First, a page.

According to your opinion, big countries have forged Balkan history. Why the need for constant forging of Balkan history?
VLAHOV MICOV: Western Europe needs the Balkans economically. The more Balkan countries are divided, the easier it becomes to rule them. The Balkan continues to be of geo-strategical and political interest. The bigger the number of countries in the Balkans, the smaller they become and the larger the pressure for them to suck up to the bigger countries, fantasizing they will outgrow them some day. In the 90s, the Balkan had six countries. Now, if we consider Kosovo as a state, there are 12 countries. I expect the number of states in the Balkans will continue to increase in the future. The West will continue to carve up new states because they are easy to manage and maniupalte. That is my point of view, and that is not good. In my book, I compare the Balkans to Latin America, where big powers also do not allow the nations to reach any unity. Moreover, the Balkan is a bridge. One or two persons cannot hold it, there has to be more.

The book epilogue is titled: “The Balkan without any essence”. Why?
VLAHOV MICOV: It reviews the last period of the Balkan history, when national states formed. After that, each of them looks for a faster way to get rid of Ottoman heritage and walk faster to Europe, trying to accomplish a lot in just a few decades. I remember, when Georgi Dimitrov was president of Bulgaria, he said that we would have 10-15 years to accomplish what other nations have done in a century. That cannot be done. It is ok to wish for it, but it is impossible. Countries are rushing to take over Europe’s architecture, manners etc, while forgetting Balkan traditions, which are similar. We have similar social, cultural relations, we have similar sayings. The Balkan is specific. We are giving it all up, while accepting supposed European values, many view as worthless. That is how the Balkan is losing its essence.
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You claim Romania and Bulgaria to be the Balkan countries which have the most complexes. Why?
VLAHOV MICOV: Exactly. The Greek nation also has complexes. It is very well known that the Greek nation and Greek history have been rewritten by the West. Regardless of what they might say, they cannot convince themselves deep inside and believe something which is not true. They would not admit it, but it is all around. As for the Bulgarian nation, Russia created Bulgaria with the Treaty of San Stefano. Then, the propaganda did its job. This ideology enters every home. In 1989, the first global forgery took place - the so called revolution against Ceaușescu. When I went to Romania, I was shown bodies excavated from the cemeteries nearby and presented as victims killed by the regime.  Absolutely disgusting! In that time, televisions were broadcasting news from Romania 24/7. We were all burdened, all we could see in front of our eyes was a supposed revolution. But, it was like filming a movie. The information we received was so fast, it did not allow us to properly think. Our personal freedoms dropped. We couldn't use our heads, we weren't allowed. The more information you receive, the less truth it contains and the less we think. This is a huge global problem, not just here on the Balkan.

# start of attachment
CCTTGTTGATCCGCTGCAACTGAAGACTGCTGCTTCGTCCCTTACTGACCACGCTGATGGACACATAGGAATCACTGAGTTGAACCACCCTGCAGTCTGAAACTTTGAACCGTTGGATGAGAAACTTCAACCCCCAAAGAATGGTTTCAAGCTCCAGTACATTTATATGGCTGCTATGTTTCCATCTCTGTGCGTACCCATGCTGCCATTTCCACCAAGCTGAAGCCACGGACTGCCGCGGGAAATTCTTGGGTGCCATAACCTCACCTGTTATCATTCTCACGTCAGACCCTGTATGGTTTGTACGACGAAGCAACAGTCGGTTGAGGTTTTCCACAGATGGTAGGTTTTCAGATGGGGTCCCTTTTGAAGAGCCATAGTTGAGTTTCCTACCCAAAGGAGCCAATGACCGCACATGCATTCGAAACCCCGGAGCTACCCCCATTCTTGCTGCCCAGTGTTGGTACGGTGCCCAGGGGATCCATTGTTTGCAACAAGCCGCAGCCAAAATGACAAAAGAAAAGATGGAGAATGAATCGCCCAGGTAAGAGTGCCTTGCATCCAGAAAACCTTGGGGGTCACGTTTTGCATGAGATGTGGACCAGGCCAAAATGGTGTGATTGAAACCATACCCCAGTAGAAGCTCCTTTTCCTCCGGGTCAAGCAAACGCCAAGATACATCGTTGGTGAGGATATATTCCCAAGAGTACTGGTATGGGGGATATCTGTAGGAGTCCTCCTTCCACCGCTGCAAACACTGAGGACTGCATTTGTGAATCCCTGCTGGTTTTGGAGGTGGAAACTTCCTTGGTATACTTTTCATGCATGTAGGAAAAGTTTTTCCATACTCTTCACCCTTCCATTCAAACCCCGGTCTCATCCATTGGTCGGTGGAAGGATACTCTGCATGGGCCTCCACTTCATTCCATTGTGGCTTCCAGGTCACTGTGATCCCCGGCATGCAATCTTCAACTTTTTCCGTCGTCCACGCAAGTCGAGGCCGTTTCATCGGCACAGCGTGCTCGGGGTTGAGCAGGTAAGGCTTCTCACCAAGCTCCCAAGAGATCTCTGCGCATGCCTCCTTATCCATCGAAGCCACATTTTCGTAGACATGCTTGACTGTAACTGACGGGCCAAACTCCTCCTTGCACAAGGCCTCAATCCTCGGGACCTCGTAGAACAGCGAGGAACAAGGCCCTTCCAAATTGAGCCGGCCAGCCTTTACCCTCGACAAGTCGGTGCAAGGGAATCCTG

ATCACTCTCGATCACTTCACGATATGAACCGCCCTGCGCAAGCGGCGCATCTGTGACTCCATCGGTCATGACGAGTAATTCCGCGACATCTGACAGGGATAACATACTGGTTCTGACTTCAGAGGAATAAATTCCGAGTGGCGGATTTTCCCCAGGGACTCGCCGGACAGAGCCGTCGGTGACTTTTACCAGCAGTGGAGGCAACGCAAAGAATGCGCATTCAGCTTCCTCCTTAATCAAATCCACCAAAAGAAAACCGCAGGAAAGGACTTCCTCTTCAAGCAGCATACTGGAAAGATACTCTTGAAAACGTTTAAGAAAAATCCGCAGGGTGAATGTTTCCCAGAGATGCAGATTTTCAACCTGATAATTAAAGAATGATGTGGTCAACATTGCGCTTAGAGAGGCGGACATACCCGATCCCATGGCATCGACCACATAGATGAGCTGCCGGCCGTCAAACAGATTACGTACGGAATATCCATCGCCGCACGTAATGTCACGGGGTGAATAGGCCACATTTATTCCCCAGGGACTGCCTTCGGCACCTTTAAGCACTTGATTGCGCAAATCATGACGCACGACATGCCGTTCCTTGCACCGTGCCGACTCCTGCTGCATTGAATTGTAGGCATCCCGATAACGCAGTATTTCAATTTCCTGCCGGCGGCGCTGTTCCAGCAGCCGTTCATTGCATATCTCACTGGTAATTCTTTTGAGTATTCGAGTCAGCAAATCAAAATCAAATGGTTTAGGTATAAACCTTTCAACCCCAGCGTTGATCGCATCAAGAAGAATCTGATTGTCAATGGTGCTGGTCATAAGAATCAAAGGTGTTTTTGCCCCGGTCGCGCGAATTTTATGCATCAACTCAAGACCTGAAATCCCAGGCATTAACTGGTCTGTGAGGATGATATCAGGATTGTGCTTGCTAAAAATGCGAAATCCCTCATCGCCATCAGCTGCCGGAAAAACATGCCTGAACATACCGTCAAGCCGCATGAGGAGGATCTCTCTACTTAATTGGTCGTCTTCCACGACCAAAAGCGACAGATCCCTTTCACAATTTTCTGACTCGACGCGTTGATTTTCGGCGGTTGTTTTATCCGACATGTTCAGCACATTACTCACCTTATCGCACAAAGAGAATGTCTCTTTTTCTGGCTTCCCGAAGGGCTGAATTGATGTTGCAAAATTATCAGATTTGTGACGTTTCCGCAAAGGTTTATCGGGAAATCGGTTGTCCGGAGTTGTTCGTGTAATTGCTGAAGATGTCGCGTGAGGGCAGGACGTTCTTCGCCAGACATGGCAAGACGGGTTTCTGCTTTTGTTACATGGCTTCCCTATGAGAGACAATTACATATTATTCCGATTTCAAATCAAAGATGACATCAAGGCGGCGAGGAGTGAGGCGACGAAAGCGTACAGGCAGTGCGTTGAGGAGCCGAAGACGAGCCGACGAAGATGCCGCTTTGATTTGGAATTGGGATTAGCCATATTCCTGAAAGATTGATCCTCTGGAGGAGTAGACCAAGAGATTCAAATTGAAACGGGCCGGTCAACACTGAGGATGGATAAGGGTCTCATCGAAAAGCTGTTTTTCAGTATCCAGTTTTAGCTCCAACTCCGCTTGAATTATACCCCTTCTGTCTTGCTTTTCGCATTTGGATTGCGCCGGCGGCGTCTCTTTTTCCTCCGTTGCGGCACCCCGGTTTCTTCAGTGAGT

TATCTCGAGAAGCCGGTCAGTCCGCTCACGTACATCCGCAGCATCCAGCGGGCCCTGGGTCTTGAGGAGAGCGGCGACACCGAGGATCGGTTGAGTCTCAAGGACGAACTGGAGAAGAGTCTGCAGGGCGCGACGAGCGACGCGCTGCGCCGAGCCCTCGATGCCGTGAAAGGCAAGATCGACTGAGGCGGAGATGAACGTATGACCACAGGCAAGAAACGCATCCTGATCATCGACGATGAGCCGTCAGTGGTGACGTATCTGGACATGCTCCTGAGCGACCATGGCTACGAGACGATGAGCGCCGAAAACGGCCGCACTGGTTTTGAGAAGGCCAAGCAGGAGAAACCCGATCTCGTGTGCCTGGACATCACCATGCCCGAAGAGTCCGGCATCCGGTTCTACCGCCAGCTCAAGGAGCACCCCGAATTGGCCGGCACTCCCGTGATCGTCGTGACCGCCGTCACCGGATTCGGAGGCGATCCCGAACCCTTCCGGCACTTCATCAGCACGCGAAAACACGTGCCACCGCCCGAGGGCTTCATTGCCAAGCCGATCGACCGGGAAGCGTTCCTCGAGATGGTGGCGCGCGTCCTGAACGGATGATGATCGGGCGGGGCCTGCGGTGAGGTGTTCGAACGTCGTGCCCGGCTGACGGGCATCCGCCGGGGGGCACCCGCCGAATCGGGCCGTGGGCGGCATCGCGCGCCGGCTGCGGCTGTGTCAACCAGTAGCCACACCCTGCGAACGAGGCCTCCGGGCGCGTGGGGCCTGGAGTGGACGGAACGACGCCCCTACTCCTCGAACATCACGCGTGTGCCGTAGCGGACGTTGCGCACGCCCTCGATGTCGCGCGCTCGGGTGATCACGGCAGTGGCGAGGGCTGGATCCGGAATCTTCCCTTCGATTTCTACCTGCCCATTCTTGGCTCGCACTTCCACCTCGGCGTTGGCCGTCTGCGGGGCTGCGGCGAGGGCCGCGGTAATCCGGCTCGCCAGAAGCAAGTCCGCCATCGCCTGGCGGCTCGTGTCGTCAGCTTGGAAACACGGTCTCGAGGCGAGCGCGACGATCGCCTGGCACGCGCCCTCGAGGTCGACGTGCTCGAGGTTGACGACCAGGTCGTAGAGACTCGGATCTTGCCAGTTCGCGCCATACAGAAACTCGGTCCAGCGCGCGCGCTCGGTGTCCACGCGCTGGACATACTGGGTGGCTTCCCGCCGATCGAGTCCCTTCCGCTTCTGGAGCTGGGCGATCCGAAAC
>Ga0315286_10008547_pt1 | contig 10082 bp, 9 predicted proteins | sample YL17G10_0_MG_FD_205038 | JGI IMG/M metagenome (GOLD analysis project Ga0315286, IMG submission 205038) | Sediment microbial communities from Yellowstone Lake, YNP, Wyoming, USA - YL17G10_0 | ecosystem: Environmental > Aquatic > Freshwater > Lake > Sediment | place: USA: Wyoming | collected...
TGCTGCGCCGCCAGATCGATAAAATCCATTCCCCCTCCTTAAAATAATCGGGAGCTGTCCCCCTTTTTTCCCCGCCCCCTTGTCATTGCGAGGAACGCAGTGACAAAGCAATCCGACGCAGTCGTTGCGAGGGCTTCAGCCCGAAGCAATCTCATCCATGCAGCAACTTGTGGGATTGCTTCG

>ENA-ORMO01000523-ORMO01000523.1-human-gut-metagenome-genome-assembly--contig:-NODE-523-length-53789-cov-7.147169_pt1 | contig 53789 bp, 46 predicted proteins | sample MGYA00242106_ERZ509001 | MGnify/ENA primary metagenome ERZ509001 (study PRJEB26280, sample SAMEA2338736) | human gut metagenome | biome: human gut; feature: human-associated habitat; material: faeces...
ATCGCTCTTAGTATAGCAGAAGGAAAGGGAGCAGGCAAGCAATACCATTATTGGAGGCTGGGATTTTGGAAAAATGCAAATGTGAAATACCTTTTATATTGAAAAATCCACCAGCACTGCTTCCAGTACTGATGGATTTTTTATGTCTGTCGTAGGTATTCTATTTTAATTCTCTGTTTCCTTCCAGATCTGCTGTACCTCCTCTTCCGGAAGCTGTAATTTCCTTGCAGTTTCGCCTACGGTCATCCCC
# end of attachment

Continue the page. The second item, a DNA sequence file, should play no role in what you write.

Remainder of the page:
You use examples of Balkan countries to point out to wrong Balkan philosophy. What i the right strategy to fight against stereotypes?
VLAHOV MICOV: We do miss reasoning and strategy. Macedonian people have the energy, but it is not being used for the benefit of the country. It requires the right people in the right places, which isn't the case today. When I visit different cities, ordinary people have practical, strong opinions, although they do not hold diplomas like we do and are not in the Government or any institutions. For instance, even during the Ilinden Uprising people asked for the presence of a Macedonian flag, currency and coins etc., but some of the uprising leaders did not agree! Their excuse was "we are a small state, small people". Guess what, if you want to be small, you will be treated as such. We have to write in an understandable manner, so that everyone can understand you, not just a dozen people. Writings on Macedonia ought to be delivered to Washington’s Congress Library, in the library in Sorbonne, in Brussels, where everyone can find information on our truth.